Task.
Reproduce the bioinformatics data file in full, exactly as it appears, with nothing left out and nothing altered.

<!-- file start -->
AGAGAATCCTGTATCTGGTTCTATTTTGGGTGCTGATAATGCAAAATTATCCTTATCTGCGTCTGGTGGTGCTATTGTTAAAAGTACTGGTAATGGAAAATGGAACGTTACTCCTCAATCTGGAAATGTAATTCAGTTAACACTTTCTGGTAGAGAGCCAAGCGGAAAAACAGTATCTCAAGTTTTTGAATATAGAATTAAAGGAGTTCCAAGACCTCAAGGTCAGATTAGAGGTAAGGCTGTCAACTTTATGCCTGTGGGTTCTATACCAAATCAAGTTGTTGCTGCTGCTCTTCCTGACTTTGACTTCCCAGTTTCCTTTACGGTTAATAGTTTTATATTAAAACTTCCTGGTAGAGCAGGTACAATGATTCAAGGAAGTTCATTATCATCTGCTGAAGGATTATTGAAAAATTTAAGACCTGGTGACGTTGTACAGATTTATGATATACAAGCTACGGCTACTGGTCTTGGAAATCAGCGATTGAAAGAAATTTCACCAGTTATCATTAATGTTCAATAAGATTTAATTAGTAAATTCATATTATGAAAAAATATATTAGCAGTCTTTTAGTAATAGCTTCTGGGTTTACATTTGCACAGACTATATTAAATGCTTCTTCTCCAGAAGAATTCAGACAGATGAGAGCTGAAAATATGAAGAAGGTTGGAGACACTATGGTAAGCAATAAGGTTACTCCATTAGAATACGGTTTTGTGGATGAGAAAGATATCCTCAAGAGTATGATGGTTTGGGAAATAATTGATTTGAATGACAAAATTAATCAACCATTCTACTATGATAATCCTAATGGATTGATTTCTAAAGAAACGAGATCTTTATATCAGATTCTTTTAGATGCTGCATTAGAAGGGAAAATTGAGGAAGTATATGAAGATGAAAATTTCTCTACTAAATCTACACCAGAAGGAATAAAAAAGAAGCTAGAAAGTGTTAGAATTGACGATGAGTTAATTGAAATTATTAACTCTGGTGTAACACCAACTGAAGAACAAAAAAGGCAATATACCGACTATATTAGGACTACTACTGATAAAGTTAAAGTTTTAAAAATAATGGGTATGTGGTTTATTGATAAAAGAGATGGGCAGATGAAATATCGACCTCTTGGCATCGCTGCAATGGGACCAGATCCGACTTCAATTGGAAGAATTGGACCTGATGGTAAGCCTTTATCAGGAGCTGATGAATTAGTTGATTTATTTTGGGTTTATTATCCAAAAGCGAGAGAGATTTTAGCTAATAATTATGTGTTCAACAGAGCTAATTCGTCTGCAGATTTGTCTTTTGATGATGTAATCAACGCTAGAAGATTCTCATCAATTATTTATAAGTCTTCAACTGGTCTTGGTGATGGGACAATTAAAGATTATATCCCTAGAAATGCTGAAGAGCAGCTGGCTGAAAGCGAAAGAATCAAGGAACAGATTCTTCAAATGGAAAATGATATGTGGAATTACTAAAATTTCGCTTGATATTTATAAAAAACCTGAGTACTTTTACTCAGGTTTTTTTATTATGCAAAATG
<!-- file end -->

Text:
AGAGAATCCTGTATCTGGTTCTATTTTGGGTGCTGATAATGCAAAATTATCCTTATCTGCGTCTGGTGGTGCTATTGTTAAAAGTACTGGTAATGGAAAATGGAACGTTACTCCTCAATCTGGAAATGTAATTCAGTTAACACTTTCTGGTAGAGAGCCAAGCGGAAAAACAGTATCTCAAGTTTTTGAATATAGAATTAAAGGAGTTCCAAGACCTCAAGGTCAGATTAGAGGTAAGGCTGTCAACTTTATGCCTGTGGGTTCTATACCAAATCAAGTTGTTGCTGCTGCTCTTCCTGACTTTGACTTCCCAGTTTCCTTTACGGTTAATAGTTTTATATTAAAACTTCCTGGTAGAGCAGGTACAATGATTCAAGGAAGTTCATTATCATCTGCTGAAGGATTATTGAAAAATTTAAGACCTGGTGACGTTGTACAGATTTATGATATACAAGCTACGGCTACTGGTCTTGGAAATCAGCGATTGAAAGAAATTTCACCAGTTATCATTAATGTTCAATAAGATTTAATTAGTAAATTCATATTATGAAAAAATATATTAGCAGTCTTTTAGTAATAGCTTCTGGGTTTACATTTGCACAGACTATATTAAATGCTTCTTCTCCAGAAGAATTCAGACAGATGAGAGCTGAAAATATGAAGAAGGTTGGAGACACTATGGTAAGCAATAAGGTTACTCCATTAGAATACGGTTTTGTGGATGAGAAAGATATCCTCAAGAGTATGATGGTTTGGGAAATAATTGATTTGAATGACAAAATTAATCAACCATTCTACTATGATAATCCTAATGGATTGATTTCTAAAGAAACGAGATCTTTATATCAGATTCTTTTAGATGCTGCATTAGAAGGGAAAATTGAGGAAGTATATGAAGATGAAAATTTCTCTACTAAATCTACACCAGAAGGAATAAAAAAGAAGCTAGAAAGTGTTAGAATTGACGATGAGTTAATTGAAATTATTAACTCTGGTGTAACACCAACTGAAGAACAAAAAAGGCAATATACCGACTATATTAGGACTACTACTGATAAAGTTAAAGTTTTAAAAATAATGGGTATGTGGTTTATTGATAAAAGAGATGGGCAGATGAAATATCGACCTCTTGGCATCGCTGCAATGGGACCAGATCCGACTTCAATTGGAAGAATTGGACCTGATGGTAAGCCTTTATCAGGAGCTGATGAATTAGTTGATTTATTTTGGGTTTATTATCCAAAAGCGAGAGAGATTTTAGCTAATAATTATGTGTTCAACAGAGCTAATTCGTCTGCAGATTTGTCTTTTGATGATGTAATCAACGCTAGAAGATTCTCATCAATTATTTATAAGTCTTCAACTGGTCTTGGTGATGGGACAATTAAAGATTATATCCCTAGAAATGCTGAAGAGCAGCTGGCTGAAAGCGAAAGAATCAAGGAACAGATTCTTCAAATGGAAAATGATATGTGGAATTACTAAAATTTCGCTTGATATTTATAAAAAACCTGAGTACTTTTACTCAGGTTTTTTTATTATGCAAAATG